Symbolism: The cross that Jesus holds in his left hand reminds the viewers that Jesus died for the sins of mankind. The three arches in the middle background represent the Holy Trinity, God, Jesus, and the Holy Spirit. The peacocks are a symbol of immortality. The flowers in the middle symbolize different virtues of Mary.
Behind the praying hands of Rolin is a church tower to symbolize his faith. The church towers behind Jesus signify him as the center of the Church. The bridge in the background unites the common people and the Church. Some people have identified the city in the background as the New Jerusalem, but others are not so sure about this interpretation.
Who is Van Eyck? Jan van Eyck was born around 1390 in Maaseik, Belgium, and died in 1441. He is one of the most important representatives of the Northern Renaissance. Until 1429, he was a court painter of Duke Philip the Good, which explains why he was asked for this painting. During this time, he undertook several diplomatic missions across Europe for the Duke. Among other countries, he visited Italy, where he could learn from the innovative Italian painters.
Van Eyck was ahead of his time by using a realistic and naturalistic style in his work. This was, in part, possible because he was one of the first painters who used oil paint. He has had a big influence on future artists, including Sandro Botticelli. One of his most famous works hangs in the National Gallery in London and is The Arnolfini Portrait, which was probably painted a year before the Madonna of Chancellor Rolin.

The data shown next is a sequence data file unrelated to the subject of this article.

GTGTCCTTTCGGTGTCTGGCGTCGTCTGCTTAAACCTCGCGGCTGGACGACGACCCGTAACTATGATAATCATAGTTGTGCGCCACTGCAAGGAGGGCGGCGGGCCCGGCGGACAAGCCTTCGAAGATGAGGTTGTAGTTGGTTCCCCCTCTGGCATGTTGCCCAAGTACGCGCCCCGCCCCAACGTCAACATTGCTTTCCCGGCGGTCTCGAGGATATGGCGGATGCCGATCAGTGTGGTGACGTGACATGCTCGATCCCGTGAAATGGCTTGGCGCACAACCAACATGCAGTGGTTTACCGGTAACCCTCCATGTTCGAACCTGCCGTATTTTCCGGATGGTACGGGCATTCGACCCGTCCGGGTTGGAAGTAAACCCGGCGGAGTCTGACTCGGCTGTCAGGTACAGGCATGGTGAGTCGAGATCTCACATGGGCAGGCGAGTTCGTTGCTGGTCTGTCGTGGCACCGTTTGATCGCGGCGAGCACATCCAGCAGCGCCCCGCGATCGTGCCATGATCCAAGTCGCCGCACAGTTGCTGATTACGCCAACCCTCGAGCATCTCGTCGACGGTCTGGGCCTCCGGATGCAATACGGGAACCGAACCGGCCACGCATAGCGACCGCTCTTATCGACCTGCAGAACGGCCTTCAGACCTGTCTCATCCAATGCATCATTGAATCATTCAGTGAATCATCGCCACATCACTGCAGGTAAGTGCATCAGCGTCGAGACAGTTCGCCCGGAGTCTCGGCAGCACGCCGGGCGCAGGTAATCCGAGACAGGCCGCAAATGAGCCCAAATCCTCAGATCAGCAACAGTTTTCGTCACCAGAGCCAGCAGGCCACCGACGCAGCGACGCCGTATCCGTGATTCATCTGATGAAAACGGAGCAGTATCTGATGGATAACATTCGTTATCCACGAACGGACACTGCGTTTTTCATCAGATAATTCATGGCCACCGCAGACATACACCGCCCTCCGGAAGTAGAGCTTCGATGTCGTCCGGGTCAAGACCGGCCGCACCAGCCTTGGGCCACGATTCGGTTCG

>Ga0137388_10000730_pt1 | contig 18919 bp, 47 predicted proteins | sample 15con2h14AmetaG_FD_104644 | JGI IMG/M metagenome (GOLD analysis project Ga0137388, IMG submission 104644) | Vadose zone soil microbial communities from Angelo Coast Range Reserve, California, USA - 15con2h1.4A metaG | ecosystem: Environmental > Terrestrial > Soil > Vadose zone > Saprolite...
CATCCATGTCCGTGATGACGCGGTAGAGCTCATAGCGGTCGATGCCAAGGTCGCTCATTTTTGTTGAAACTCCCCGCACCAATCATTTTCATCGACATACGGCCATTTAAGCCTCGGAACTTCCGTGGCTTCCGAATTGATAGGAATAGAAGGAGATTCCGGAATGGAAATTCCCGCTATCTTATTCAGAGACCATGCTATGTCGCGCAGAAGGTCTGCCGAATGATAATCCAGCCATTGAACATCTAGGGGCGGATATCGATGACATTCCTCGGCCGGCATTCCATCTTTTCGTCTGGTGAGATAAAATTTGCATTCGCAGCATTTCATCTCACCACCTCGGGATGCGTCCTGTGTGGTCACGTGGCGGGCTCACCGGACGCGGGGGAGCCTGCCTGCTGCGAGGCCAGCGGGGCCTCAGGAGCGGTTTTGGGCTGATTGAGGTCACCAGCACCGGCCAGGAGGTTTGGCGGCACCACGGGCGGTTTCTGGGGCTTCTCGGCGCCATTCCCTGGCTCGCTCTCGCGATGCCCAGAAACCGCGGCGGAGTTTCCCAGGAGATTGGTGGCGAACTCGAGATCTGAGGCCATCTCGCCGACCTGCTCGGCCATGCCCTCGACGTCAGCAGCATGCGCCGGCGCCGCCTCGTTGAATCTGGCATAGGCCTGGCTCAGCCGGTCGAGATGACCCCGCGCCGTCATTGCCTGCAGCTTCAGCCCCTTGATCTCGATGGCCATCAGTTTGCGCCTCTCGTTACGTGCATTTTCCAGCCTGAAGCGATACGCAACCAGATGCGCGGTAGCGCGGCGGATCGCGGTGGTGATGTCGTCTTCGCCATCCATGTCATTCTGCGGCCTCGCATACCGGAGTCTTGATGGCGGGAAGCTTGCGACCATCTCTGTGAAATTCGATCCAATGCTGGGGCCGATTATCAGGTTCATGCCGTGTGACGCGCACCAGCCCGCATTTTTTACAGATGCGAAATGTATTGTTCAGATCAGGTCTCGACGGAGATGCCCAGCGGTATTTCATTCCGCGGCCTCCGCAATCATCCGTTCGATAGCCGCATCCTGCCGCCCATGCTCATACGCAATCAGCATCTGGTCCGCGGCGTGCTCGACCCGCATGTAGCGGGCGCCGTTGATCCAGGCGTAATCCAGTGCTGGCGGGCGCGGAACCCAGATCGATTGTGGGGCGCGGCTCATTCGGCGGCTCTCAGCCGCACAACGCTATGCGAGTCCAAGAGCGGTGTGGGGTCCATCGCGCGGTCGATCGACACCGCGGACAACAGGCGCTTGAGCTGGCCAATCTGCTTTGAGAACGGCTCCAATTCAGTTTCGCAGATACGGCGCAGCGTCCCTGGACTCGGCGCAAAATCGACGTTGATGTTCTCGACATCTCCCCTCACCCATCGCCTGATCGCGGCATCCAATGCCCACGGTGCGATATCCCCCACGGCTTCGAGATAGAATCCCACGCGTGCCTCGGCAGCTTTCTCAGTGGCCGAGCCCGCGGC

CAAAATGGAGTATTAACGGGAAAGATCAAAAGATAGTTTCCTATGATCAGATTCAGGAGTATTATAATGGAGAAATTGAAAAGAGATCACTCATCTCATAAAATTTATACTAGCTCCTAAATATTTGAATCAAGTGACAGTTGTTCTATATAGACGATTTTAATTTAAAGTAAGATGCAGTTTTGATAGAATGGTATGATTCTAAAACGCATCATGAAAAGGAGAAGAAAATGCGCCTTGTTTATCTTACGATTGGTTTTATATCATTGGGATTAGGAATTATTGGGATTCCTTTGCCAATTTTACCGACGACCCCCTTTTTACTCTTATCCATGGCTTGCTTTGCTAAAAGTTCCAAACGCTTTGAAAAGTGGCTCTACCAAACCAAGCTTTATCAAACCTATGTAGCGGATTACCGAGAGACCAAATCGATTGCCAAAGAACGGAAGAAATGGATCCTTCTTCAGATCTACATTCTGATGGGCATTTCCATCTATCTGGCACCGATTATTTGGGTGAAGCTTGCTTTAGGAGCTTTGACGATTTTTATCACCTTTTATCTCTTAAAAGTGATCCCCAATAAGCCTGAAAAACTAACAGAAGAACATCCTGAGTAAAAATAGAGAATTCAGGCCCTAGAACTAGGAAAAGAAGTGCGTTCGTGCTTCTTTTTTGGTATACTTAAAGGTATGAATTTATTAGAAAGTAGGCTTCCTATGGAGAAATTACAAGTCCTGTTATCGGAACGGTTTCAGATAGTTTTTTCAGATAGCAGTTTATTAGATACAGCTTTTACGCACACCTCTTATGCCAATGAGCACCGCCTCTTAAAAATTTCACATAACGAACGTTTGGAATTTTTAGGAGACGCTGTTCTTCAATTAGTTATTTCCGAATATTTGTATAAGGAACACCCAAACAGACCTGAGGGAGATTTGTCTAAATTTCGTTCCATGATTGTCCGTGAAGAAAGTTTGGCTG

Fun fact: The capital above the head of Rolin contains some very interesting details. It contains the following scenes:
However, Van Eyck seems to have freely interpreted these Biblical stories as he has altered some details. For example, to the left of Noah, four men are depicted. These men should represent the sons of Noah. However, Noah only had three sons. It seems likely that Van Eyck has altered these scenes to draw some parallels with Rolin’s life. Rolin, for example, had four sons and each of the ‘sons of Noah’ seem to represent the different roles of the sons of Rolin.
Interested in a copy for yourself? Poster or canvas.